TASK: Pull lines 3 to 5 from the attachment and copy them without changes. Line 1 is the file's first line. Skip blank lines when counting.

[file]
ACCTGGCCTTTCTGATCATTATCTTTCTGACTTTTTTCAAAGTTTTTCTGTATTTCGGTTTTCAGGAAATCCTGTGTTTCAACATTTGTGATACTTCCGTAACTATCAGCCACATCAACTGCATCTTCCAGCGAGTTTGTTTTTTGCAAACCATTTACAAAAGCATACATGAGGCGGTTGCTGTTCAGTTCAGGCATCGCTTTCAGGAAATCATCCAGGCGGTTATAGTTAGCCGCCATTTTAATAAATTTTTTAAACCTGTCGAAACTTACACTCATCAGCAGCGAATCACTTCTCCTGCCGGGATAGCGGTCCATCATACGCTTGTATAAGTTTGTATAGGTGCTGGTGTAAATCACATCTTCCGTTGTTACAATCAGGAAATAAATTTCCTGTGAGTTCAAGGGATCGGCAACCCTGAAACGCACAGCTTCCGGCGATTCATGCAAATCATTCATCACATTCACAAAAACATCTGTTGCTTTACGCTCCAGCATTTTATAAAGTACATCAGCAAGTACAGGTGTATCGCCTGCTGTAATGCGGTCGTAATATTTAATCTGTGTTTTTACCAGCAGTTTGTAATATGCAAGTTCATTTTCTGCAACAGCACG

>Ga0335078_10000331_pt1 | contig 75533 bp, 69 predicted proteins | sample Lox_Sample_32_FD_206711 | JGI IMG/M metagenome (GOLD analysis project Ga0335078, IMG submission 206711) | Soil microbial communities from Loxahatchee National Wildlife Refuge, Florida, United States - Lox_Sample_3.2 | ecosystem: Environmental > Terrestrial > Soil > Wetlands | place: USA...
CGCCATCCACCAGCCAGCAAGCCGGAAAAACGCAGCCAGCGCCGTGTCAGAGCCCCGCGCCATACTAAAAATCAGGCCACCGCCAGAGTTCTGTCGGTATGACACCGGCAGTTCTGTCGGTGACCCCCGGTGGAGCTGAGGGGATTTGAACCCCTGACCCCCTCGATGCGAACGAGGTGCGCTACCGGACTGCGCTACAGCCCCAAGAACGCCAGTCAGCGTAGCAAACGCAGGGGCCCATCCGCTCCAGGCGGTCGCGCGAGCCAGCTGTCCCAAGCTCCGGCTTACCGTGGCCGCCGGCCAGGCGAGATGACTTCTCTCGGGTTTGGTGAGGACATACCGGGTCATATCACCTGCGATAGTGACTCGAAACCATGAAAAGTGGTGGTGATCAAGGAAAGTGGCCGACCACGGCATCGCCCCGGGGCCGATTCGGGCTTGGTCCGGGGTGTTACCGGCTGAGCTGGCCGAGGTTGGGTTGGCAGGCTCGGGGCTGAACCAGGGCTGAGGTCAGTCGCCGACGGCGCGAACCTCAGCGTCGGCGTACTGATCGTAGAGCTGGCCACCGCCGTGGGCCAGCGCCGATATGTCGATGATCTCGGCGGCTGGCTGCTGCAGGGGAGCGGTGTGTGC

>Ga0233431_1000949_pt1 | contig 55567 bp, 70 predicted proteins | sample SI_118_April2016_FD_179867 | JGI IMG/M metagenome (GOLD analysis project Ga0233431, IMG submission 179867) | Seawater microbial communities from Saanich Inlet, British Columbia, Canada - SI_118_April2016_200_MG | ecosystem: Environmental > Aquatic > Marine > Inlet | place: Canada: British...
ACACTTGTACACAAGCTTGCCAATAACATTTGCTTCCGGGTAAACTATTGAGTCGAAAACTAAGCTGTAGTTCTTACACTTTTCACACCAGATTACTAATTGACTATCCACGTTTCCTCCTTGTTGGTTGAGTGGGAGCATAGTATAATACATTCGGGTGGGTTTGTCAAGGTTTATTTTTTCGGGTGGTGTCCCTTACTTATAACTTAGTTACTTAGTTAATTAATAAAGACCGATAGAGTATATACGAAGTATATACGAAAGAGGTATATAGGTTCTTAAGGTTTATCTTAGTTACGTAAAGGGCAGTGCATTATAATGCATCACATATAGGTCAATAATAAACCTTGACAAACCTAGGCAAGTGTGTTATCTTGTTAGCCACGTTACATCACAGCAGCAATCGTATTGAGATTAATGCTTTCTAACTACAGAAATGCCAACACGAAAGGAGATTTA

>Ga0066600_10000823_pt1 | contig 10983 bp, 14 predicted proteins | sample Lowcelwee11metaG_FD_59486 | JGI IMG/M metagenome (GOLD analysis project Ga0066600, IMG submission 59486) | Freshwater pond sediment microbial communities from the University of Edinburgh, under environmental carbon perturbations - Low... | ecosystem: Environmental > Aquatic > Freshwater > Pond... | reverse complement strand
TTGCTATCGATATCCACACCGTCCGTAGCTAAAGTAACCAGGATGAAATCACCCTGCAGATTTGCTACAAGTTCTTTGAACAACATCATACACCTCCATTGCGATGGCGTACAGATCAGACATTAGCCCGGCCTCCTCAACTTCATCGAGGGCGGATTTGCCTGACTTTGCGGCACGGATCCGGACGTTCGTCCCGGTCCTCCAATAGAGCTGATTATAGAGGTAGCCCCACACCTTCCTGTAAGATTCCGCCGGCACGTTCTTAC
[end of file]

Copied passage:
CGCCATCCACCAGCCAGCAAGCCGGAAAAACGCAGCCAGCGCCGTGTCAGAGCCCCGCGCCATACTAAAAATCAGGCCACCGCCAGAGTTCTGTCGGTATGACACCGGCAGTTCTGTCGGTGACCCCCGGTGGAGCTGAGGGGATTTGAACCCCTGACCCCCTCGATGCGAACGAGGTGCGCTACCGGACTGCGCTACAGCCCCAAGAACGCCAGTCAGCGTAGCAAACGCAGGGGCCCATCCGCTCCAGGCGGTCGCGCGAGCCAGCTGTCCCAAGCTCCGGCTTACCGTGGCCGCCGGCCAGGCGAGATGACTTCTCTCGGGTTTGGTGAGGACATACCGGGTCATATCACCTGCGATAGTGACTCGAAACCATGAAAAGTGGTGGTGATCAAGGAAAGTGGCCGACCACGGCATCGCCCCGGGGCCGATTCGGGCTTGGTCCGGGGTGTTACCGGCTGAGCTGGCCGAGGTTGGGTTGGCAGGCTCGGGGCTGAACCAGGGCTGAGGTCAGTCGCCGACGGCGCGAACCTCAGCGTCGGCGTACTGATCGTAGAGCTGGCCACCGCCGTGGGCCAGCGCCGATATGTCGATGATCTCGGCGGCTGGCTGCTGCAGGGGAGCGGTGTGTGC

>Ga0233431_1000949_pt1 | contig 55567 bp, 70 predicted proteins | sample SI_118_April2016_FD_179867 | JGI IMG/M metagenome (GOLD analysis project Ga0233431, IMG submission 179867) | Seawater microbial communities from Saanich Inlet, British Columbia, Canada - SI_118_April2016_200_MG | ecosystem: Environmental > Aquatic > Marine > Inlet | place: Canada: British...
ACACTTGTACACAAGCTTGCCAATAACATTTGCTTCCGGGTAAACTATTGAGTCGAAAACTAAGCTGTAGTTCTTACACTTTTCACACCAGATTACTAATTGACTATCCACGTTTCCTCCTTGTTGGTTGAGTGGGAGCATAGTATAATACATTCGGGTGGGTTTGTCAAGGTTTATTTTTTCGGGTGGTGTCCCTTACTTATAACTTAGTTACTTAGTTAATTAATAAAGACCGATAGAGTATATACGAAGTATATACGAAAGAGGTATATAGGTTCTTAAGGTTTATCTTAGTTACGTAAAGGGCAGTGCATTATAATGCATCACATATAGGTCAATAATAAACCTTGACAAACCTAGGCAAGTGTGTTATCTTGTTAGCCACGTTACATCACAGCAGCAATCGTATTGAGATTAATGCTTTCTAACTACAGAAATGCCAACACGAAAGGAGATTTA